microRNA-1/133a and microRNA-206/133b clusters: Dysregulation and functional roles in human cancers
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1 Department of Functional Genomics, Chiba University Graduate School of Medicine, Chiba, Japan
2 Department of Otorhinolaryngology/Head and Neck Surgery, Chiba University Graduate School of Medicine, Chiba, Japan
3 Department of Urology, Graduate School of Medical and Dental Sciences, Kagoshima University, Kagoshima, Japan
Received: January 25, 2012; Accepted: January 25, 2012; Published: February 4, 2012;
Keywords: cancer, miRNA, miR-1, miR-133a, miR-133b, miR-206
Naohiko Seki, email:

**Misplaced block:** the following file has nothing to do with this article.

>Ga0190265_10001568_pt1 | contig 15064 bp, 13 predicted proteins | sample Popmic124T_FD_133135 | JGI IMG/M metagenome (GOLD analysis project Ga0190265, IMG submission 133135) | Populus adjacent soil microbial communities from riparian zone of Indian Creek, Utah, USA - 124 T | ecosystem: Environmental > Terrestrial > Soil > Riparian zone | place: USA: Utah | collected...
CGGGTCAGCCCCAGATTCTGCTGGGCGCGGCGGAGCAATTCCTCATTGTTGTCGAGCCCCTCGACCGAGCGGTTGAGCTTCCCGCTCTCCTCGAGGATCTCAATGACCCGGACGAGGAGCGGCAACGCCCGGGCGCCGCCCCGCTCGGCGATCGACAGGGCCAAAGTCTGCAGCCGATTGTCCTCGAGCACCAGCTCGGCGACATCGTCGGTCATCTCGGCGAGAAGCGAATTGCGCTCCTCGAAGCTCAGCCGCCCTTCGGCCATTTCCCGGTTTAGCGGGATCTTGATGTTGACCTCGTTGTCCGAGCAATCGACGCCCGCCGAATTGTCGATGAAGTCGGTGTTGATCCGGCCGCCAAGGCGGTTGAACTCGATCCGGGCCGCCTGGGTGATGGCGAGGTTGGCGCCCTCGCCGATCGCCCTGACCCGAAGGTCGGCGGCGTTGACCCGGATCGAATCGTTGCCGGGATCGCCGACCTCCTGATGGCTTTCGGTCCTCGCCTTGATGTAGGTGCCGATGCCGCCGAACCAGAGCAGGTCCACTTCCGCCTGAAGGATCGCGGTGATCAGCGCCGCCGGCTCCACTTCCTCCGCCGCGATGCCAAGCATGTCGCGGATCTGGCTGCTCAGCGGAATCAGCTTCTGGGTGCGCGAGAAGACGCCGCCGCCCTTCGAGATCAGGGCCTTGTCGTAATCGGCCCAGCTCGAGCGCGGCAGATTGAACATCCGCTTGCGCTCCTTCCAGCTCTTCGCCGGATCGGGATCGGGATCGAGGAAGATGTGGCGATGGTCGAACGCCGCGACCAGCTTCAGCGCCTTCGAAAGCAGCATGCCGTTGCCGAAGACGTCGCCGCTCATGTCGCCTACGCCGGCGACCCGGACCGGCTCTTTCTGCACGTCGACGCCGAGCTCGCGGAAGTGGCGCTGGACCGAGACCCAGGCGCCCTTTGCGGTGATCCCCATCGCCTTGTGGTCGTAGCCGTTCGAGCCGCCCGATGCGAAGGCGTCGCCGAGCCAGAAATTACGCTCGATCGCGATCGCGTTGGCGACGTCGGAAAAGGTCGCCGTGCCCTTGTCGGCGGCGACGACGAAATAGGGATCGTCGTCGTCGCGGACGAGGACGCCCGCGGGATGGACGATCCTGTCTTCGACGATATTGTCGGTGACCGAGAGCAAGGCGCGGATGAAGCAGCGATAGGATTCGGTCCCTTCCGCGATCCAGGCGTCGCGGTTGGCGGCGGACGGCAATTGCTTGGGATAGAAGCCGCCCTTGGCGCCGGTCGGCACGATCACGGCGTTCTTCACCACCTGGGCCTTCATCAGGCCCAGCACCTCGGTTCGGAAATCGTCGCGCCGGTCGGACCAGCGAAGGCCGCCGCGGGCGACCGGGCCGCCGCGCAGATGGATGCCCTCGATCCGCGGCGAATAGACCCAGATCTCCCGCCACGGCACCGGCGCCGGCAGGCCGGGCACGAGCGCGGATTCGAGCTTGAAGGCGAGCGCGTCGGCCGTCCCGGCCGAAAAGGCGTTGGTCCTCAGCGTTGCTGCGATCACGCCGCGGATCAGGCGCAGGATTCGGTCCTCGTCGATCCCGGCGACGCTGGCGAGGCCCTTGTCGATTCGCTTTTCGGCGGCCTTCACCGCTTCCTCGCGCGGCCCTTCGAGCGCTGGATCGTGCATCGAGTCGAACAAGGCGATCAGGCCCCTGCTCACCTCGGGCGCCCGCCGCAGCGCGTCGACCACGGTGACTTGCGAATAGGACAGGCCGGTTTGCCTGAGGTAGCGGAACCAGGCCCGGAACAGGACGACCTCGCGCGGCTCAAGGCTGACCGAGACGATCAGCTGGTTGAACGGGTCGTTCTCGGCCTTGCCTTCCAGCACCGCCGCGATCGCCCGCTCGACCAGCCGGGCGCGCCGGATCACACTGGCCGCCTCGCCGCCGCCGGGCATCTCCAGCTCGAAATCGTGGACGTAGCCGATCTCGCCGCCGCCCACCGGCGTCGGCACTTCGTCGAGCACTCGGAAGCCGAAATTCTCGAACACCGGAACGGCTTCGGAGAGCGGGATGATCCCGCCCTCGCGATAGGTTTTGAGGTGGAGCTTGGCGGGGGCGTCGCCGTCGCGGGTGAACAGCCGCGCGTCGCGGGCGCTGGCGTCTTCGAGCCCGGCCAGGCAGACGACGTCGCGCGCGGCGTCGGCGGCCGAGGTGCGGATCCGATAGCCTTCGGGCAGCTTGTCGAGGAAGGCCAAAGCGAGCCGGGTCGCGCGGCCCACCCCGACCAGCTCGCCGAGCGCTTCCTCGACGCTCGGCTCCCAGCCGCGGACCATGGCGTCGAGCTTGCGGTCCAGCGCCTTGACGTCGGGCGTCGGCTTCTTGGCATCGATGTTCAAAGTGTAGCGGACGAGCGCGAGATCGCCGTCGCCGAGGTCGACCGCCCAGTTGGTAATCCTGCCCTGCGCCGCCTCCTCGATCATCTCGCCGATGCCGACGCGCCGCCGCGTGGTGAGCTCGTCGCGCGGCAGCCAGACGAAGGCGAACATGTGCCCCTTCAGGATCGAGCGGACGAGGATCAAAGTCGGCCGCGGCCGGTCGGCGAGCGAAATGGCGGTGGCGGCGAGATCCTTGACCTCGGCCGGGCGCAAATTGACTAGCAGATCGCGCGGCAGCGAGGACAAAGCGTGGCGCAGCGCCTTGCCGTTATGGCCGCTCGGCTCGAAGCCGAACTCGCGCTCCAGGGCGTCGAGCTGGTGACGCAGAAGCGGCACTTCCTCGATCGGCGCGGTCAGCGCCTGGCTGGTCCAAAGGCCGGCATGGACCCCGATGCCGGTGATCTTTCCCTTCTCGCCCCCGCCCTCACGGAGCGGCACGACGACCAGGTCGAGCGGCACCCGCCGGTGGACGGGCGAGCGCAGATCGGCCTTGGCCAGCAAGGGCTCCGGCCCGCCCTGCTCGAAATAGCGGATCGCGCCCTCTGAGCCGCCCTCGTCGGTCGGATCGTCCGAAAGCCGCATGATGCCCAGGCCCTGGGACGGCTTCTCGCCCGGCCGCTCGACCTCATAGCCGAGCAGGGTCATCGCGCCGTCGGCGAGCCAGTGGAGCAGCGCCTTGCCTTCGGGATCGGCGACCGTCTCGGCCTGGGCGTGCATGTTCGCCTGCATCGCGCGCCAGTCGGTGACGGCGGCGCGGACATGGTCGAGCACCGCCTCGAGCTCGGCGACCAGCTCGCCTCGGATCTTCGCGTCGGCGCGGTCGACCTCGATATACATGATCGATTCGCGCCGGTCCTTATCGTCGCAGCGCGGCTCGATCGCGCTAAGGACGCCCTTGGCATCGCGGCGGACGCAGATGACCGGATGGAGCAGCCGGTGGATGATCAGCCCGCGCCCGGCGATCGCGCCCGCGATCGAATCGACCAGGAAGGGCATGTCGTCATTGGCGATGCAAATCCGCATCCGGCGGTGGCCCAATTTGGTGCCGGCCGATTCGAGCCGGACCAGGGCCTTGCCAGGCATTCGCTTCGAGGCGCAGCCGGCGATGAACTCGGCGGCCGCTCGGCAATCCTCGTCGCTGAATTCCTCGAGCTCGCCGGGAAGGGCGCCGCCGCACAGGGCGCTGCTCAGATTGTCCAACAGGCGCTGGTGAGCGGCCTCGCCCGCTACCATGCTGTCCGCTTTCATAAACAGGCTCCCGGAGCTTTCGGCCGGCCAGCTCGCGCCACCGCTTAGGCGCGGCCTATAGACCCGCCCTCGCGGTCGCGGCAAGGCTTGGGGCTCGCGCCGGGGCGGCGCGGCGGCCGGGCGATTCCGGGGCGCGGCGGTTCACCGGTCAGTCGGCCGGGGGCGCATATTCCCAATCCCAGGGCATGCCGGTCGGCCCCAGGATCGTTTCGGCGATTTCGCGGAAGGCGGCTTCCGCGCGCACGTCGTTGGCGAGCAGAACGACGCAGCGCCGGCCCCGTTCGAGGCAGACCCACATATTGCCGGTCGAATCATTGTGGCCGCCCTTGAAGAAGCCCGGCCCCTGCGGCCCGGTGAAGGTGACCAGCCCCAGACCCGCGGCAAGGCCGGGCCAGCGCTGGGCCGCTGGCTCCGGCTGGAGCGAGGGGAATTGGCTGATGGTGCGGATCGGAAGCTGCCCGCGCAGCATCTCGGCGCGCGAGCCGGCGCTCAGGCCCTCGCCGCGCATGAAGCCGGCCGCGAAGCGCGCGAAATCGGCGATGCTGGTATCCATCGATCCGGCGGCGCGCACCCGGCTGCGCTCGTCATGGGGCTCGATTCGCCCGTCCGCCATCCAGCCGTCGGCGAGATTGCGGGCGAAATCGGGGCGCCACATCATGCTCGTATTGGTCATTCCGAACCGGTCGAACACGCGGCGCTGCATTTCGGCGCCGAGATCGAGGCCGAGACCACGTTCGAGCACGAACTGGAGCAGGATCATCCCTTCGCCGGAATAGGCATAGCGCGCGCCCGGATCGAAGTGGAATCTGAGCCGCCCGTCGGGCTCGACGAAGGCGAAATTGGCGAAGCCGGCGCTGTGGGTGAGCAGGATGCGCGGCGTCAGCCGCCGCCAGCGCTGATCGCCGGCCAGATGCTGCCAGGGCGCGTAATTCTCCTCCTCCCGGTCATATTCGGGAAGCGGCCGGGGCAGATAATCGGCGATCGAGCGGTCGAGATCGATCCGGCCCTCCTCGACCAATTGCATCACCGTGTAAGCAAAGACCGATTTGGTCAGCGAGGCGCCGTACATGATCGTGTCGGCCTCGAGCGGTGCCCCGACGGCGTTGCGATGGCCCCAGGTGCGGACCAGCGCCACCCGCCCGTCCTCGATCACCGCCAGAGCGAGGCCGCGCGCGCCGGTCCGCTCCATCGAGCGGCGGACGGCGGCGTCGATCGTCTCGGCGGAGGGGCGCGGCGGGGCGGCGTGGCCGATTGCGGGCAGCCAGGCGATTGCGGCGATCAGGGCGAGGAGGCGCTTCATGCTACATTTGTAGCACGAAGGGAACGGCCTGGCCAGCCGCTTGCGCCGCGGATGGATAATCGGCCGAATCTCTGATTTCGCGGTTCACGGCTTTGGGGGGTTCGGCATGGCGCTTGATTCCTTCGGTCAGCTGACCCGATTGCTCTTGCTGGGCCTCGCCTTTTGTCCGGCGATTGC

MicroRNAs (miRNAs) are endogenous short non-coding RNA molecules that regulate gene expression by repressing translation or cleaving RNA transcripts in a sequence-specific manner. A growing body of evidence suggests that miRNAs are aberrantly expressed in many human cancers and that they play significant roles in the initiation, development and metastasis of human cancers. Genome-wide miRNA expression signatures provide information on the aberrant expression of miRNAs in cancers rapidly and precisely. Recently, studies from our group and others revealed that microRNA-1 (miR-1), microRNA-133a (miR-133a), microRNA-133b (miR-133b) and microRNA-206 (miR-206) are frequently downregulated in various types of cancers. Interestingly, miR-1-1/miR-133a-2, miR-1-2/miR-133a-1, and miR-206/miR-133b form clusters in three different chromosomal regions of the human genome – 20q13.33, 18q11.2 and 6p12.1, respectively. Here we review highlights of recent findings on the aberrant expression and functional significance of the miR-1/miR-133a and miR-206/miR-133b clusters in human cancers.
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